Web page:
The Green Frog Caf and Rosebank General Store closed its doors today (Thursday), ending over a century of service to the Rosebank community.
Ive gone broke, is owner Lois Vickery-Halls blunt reason for the closure, and I should have closed shop six months ago. But Ive lived in this community for 15 years and it was a really tough decision.
Lois estimates her sales are down 40 per cent, and with virtually no weekend tourist trade for months, the business just cannot survive. She said she will now have to sell her house, pay back the banks, lick her wounds and move on.
The government is bullsh*#ting us that the Australian economy is fine, said Lois. I have noticed huge changes in spending habits in the past six to eight months since petrol prices have risen. The locals cant afford to buy any extras and the tourists cant afford to come here.
Like most village general stores, Rosebank sells much more than just groceries. It is the petrol station, post office, coffee shop and meeting place for villagers. Lois said in times of emergency the store has been the glue thats kept the community together.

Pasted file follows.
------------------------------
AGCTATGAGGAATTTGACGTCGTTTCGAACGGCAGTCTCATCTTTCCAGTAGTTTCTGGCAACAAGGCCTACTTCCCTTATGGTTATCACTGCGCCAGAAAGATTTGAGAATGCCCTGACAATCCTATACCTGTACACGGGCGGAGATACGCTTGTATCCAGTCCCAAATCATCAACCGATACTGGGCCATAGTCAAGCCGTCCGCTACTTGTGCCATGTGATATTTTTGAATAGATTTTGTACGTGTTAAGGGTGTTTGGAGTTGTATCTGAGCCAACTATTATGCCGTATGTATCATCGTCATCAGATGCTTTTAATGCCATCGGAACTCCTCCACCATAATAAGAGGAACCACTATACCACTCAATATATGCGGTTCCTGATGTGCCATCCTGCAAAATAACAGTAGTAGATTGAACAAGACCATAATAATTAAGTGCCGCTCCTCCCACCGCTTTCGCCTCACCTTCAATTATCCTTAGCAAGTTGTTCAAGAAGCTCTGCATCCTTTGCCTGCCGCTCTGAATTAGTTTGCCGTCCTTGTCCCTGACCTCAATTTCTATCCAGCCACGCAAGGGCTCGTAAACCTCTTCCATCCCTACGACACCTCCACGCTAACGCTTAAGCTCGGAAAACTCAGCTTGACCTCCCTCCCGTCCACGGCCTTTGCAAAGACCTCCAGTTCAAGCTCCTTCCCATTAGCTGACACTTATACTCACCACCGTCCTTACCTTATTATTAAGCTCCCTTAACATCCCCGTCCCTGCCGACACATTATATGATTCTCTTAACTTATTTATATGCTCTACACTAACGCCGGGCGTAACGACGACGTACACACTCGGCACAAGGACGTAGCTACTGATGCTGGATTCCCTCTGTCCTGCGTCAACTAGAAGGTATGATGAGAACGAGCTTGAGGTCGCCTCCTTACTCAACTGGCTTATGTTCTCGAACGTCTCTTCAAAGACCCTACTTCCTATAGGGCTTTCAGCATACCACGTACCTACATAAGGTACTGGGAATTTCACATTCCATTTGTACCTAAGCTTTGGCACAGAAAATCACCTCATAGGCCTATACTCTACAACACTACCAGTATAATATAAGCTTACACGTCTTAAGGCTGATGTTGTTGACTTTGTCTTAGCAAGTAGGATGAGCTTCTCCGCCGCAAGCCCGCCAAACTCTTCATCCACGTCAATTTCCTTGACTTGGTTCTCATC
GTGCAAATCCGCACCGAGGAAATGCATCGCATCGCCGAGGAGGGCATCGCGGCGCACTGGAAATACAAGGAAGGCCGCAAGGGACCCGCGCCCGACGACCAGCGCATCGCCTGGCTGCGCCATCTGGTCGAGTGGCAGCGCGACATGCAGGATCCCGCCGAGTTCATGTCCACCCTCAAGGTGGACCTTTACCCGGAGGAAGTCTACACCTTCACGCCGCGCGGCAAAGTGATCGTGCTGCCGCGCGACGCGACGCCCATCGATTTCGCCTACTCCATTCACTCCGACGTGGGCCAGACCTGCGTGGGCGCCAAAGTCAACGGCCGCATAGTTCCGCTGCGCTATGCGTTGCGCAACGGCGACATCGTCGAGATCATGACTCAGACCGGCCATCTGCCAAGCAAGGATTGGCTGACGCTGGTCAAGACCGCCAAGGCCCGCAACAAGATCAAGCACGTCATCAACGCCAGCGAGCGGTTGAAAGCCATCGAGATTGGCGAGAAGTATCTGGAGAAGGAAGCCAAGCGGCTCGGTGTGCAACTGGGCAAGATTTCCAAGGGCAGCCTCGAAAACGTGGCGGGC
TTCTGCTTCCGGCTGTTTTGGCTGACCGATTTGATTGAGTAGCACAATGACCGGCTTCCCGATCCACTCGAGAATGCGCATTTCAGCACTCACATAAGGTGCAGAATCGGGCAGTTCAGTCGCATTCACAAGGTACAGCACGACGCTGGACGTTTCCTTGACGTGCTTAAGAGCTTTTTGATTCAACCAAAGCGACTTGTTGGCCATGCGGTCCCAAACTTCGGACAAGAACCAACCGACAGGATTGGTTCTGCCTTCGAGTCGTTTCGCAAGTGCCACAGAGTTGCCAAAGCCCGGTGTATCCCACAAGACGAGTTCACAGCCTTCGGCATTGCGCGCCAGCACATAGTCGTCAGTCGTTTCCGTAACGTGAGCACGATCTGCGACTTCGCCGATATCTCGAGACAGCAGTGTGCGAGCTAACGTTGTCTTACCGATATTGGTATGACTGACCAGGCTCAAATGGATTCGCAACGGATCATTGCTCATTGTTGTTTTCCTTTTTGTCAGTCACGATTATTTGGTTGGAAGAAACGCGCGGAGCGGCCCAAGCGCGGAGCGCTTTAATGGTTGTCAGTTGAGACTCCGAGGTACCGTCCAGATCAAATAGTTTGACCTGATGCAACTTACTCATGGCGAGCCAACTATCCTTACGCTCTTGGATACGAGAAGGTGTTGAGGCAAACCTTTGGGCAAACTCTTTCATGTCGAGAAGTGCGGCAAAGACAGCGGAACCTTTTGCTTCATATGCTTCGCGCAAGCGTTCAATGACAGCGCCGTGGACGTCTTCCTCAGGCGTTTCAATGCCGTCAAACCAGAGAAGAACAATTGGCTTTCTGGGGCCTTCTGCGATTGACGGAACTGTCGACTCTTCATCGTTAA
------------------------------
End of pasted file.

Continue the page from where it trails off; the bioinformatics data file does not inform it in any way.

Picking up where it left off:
Im like a personal assistant to five hundred people, said Lois. Ive baby-sat children waiting for their parents caught in floods and advised people on all sorts of things. Sure, the local community is devastated that Im closing, but its a bit like the saying You dont know what youve got till its gone.
Above the counter of Loiss shop hangs a painting of Rosebank General Store dated 1907, a time when the store was the hub of the village. When Lois first took over the business in 1994 it was in desperate need of some TLC, so she renovated, started the Green Frog Caf and even produced an information brochure to attract tourists.
People are doing it hard, said Lois of the changes she has witnessed, and I think its just the beginning. The government needs to stop lying to us that the economy is going great, and the banks have to stop pushing credit down our throats.
While petrol prices, high rents and GST have all played a part in the demise of the store, Lois believes it is a deeper rejection of the importance of community that is forcing her to close.
Today there might be wealthier people in our community but a lot of them arent community minded, said Lois. The hippies knew the importance of buying local and supporting the community. All the wealthy city people who come up here dont care about community and do their shopping elsewhere.
Update your news preferences and get the latest news delivered to your inbox.